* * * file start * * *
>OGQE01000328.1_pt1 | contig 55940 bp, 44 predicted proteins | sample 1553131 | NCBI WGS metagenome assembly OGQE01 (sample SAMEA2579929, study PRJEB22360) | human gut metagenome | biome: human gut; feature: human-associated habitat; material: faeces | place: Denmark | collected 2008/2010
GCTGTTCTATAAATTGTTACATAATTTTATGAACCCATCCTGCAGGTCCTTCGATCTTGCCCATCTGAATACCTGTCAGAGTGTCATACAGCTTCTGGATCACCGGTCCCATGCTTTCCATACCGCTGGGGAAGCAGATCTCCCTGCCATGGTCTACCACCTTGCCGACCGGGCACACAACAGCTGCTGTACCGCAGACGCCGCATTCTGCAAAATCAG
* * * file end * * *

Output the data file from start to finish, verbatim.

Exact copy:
>OGQE01000328.1_pt1 | contig 55940 bp, 44 predicted proteins | sample 1553131 | NCBI WGS metagenome assembly OGQE01 (sample SAMEA2579929, study PRJEB22360) | human gut metagenome | biome: human gut; feature: human-associated habitat; material: faeces | place: Denmark | collected 2008/2010
GCTGTTCTATAAATTGTTACATAATTTTATGAACCCATCCTGCAGGTCCTTCGATCTTGCCCATCTGAATACCTGTCAGAGTGTCATACAGCTTCTGGATCACCGGTCCCATGCTTTCCATACCGCTGGGGAAGCAGATCTCCCTGCCATGGTCTACCACCTTGCCGACCGGGCACACAACAGCTGCTGTACCGCAGACGCCGCATTCTGCAAAATCAG